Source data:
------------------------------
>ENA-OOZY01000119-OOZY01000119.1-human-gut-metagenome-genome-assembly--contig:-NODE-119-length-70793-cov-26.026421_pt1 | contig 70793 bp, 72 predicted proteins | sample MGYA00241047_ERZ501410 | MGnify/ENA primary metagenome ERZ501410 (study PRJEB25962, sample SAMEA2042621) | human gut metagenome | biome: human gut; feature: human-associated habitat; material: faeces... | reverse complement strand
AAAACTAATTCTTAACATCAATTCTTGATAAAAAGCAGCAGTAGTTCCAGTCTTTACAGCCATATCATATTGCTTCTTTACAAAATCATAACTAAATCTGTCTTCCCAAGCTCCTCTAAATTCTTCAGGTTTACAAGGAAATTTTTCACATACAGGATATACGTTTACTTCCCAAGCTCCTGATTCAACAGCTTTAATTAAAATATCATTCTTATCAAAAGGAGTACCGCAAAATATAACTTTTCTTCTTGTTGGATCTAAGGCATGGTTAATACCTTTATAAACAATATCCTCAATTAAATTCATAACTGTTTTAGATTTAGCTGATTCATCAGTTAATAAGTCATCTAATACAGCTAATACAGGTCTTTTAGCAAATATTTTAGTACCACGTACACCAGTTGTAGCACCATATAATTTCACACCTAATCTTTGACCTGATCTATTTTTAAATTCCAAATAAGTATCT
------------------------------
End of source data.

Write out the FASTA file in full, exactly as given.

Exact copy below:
>ENA-OOZY01000119-OOZY01000119.1-human-gut-metagenome-genome-assembly--contig:-NODE-119-length-70793-cov-26.026421_pt1 | contig 70793 bp, 72 predicted proteins | sample MGYA00241047_ERZ501410 | MGnify/ENA primary metagenome ERZ501410 (study PRJEB25962, sample SAMEA2042621) | human gut metagenome | biome: human gut; feature: human-associated habitat; material: faeces... | reverse complement strand
AAAACTAATTCTTAACATCAATTCTTGATAAAAAGCAGCAGTAGTTCCAGTCTTTACAGCCATATCATATTGCTTCTTTACAAAATCATAACTAAATCTGTCTTCCCAAGCTCCTCTAAATTCTTCAGGTTTACAAGGAAATTTTTCACATACAGGATATACGTTTACTTCCCAAGCTCCTGATTCAACAGCTTTAATTAAAATATCATTCTTATCAAAAGGAGTACCGCAAAATATAACTTTTCTTCTTGTTGGATCTAAGGCATGGTTAATACCTTTATAAACAATATCCTCAATTAAATTCATAACTGTTTTAGATTTAGCTGATTCATCAGTTAATAAGTCATCTAATACAGCTAATACAGGTCTTTTAGCAAATATTTTAGTACCACGTACACCAGTTGTAGCACCATATAATTTCACACCTAATCTTTGACCTGATCTATTTTTAAATTCCAAATAAGTATCT